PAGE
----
||This article includes a list of references, related reading or external links, but its sources remain unclear because it lacks inline citations. (March 2013)|
|Based in||Birmingham, Alabama, United States|
|Home field||Legion Field|
|League||Canadian Football League|
|Colours||Black, teal, blue, burnt orange, and white
|Head coach||Jack Pardee|
The Birmingham Barracudas were a Canadian football team that played the 1995 season in the Canadian Football League. The Barracudas were part of a failed attempt to expand the CFL into the United States.
In the beginning
Insurance tycoon and motivational speaker Art Williams was awarded a CFL expansion franchise in Birmingham. He wanted a nickname for the team that would "scare the spit out of people," and chose Barracudas.
The Barracudas hired an experienced head coach in Jack Pardee, who had coached at the college level with the University of Houston and at the professional level with the WFL, USFL, and NFL. (Pardee is perhaps better known as the only six-man football player to have ever made it to the professional leagues; his knowledge of that wide-open game proved to serve him well in the similarly wide-open CFL.) The Barracudas were also led by veteran CFL quarterback Matt Dunigan, who had his greatest season while in Birmingham.
During the season
Birmingham competed in the Southern Division along with the San Antonio Texans, Baltimore Stallions, Memphis Mad Dogs, and Shreveport Pirates. After losing their only two pre-season games, they played their first game July 4, 1995, versus the Winnipeg Blue Bombers in Winnipeg. They won 38–10, and would lose to the Tiger-Cats in Hamilton 31–13. They would get their revenge a week later at home by beating the Cats 51–28 in front of 31,000 fans.
The biggest home game of the season came against the Baltimore Stallions. It also proved to be the biggest disappointment, as the Barracudas lost 36–8.
Attendance at Legion Field was very good at first. The Birmingham crowds were some of the largest in the league. However, the CFL traditionally plays on Thursdays, Fridays and Saturdays. Realizing that this would cause serious attendance problems once high school and college football season started, Williams persuaded the league to let the 'Cudas play their September and October home games on Sundays so as not to compete directly against high school teams on Fridays and Alabama or Auburn on Saturdays. Despite this, attendance still fell through the floor as most Birmingham-area fans stayed home to watch NFL games. Their last four home games did not attract more than 9,000 people, and looked even smaller than that since Legion Field seated over 83,000 people at the time. The Memphis Mad Dogs were plagued by similar attendance problems, and the Birmingham Americans of the World Football League had been hamstrung by a similar situation 20 years earlier.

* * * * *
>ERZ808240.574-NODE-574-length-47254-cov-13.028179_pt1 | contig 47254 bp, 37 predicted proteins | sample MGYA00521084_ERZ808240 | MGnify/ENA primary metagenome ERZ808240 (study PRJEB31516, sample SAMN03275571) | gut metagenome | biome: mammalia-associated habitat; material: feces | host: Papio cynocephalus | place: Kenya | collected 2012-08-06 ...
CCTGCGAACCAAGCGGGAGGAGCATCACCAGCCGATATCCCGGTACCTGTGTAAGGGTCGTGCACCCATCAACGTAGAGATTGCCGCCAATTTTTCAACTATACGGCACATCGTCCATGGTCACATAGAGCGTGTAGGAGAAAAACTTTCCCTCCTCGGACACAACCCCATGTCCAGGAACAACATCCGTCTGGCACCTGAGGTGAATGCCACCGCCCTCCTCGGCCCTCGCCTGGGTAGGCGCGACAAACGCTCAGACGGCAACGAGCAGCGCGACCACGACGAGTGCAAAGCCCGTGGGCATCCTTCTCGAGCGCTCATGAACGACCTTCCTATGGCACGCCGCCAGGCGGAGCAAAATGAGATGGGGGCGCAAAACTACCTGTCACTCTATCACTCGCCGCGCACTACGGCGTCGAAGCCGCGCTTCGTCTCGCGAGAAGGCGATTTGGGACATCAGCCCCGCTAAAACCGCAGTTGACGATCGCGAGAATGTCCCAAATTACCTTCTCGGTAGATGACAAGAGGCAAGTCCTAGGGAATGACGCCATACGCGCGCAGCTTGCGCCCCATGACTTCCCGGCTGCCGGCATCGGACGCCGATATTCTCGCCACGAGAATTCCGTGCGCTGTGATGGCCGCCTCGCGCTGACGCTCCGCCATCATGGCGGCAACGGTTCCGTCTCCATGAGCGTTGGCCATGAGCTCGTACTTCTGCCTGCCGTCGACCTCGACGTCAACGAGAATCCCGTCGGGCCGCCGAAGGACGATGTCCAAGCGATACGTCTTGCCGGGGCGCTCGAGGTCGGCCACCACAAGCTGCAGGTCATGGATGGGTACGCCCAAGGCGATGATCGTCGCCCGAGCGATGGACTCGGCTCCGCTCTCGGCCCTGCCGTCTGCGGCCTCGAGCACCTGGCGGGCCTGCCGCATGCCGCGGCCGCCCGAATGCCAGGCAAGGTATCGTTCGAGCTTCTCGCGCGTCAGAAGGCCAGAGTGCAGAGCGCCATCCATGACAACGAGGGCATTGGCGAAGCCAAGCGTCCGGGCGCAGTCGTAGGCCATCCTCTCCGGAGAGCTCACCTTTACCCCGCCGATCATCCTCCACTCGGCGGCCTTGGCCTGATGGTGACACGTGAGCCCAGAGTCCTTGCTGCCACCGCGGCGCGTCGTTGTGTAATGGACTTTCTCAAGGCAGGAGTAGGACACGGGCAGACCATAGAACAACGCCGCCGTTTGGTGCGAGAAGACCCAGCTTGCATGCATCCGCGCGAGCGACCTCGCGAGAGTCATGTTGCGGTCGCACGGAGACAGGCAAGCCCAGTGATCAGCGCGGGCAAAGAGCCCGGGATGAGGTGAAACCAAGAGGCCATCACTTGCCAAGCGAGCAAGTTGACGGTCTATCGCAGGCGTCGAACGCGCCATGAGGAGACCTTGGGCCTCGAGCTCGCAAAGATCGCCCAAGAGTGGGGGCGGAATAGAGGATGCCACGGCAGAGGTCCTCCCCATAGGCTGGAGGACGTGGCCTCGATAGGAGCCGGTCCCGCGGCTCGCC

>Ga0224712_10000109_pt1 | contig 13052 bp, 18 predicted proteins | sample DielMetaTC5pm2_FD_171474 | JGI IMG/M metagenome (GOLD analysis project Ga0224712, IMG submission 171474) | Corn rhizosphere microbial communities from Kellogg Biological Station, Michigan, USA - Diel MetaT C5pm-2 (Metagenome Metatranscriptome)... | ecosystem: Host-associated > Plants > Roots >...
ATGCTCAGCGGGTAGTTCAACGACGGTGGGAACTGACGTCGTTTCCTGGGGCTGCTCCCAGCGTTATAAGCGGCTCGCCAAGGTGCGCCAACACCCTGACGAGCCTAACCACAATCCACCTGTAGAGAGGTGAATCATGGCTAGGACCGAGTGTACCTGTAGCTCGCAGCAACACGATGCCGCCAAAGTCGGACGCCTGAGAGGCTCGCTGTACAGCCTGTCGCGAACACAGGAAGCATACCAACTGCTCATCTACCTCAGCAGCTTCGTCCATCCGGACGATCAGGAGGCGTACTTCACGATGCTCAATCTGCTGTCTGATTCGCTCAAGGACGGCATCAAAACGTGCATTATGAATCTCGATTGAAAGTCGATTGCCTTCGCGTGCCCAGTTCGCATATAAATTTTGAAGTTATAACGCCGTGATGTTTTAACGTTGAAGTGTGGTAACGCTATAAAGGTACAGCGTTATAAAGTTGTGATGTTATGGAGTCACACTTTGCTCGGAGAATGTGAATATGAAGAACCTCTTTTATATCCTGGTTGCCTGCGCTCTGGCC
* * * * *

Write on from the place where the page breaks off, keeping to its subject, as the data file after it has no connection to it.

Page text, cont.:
In the team's final home game, against the Edmonton Eskimos, Matt Dunigan left the game due to a shoulder injury, and Birmingham was forced to turn to back-up quarterback Jimmy Klinger. Despite the loss, the Barracudas still had a chance to claim home-field advantage in the playoffs. However, they lost a shootout of a season finale in San Antonio, finishing third in the Southern Division. They returned to San Antonio the following week for the Southern Division Semi-Final, but were whipped by the Texans 52–9, ending their first and only playoff run.
After the season
Owner Art Williams was quoted that he was probably losing between 4 to 6 million dollars on the team – however, outside sources quoted the losses at around 10 million dollars. He also began criticizing the Canadian Football League, and its unique concept. Along with other U.S. owners, Williams wanted several changes made:
- Reducing the size of a CFL field to American football standards.
- Allowing only 11 players on each side of the ball, rather than 12.
- Changing the name of the league to show more of a U.S. presence.
Wiliams sold the team to a group of investors called Ark-La-Tex Football Association from Louisiana, who intended to move the team to Shreveport as a replacement for the Shreveport Pirates, who had collapsed under the mismanagement of infamous CFL owner Bernard Glieberman. Although Shreveport was far smaller than Birmingham, the Pirates had managed to attract a fairly consistent and numerous fan base. However, the CFL instead opted to shutter the team along with the Mad Dogs and Posse. Soon afterward, the Baltimore Stallions moved to Montreal to become the new Alouettes, and the San Antonio Texans folded as well, ending the CFL's American experiment.
Players and builders of note
- CFL USA all-time records and statistics
- Comparison of Canadian and American football
- 1995 CFL season
- Berger, Ken (July 2, 1995). "Birmingham tries pro football again with Barracudas". TimesDaily. Associated Press. p. 6C. Retrieved April 12, 2010.
- Birmingham Barracudas at BhamWiki.com
- Birmingham Barracudas at BirminghamProSports.com
- Birmingham Barracudas team profile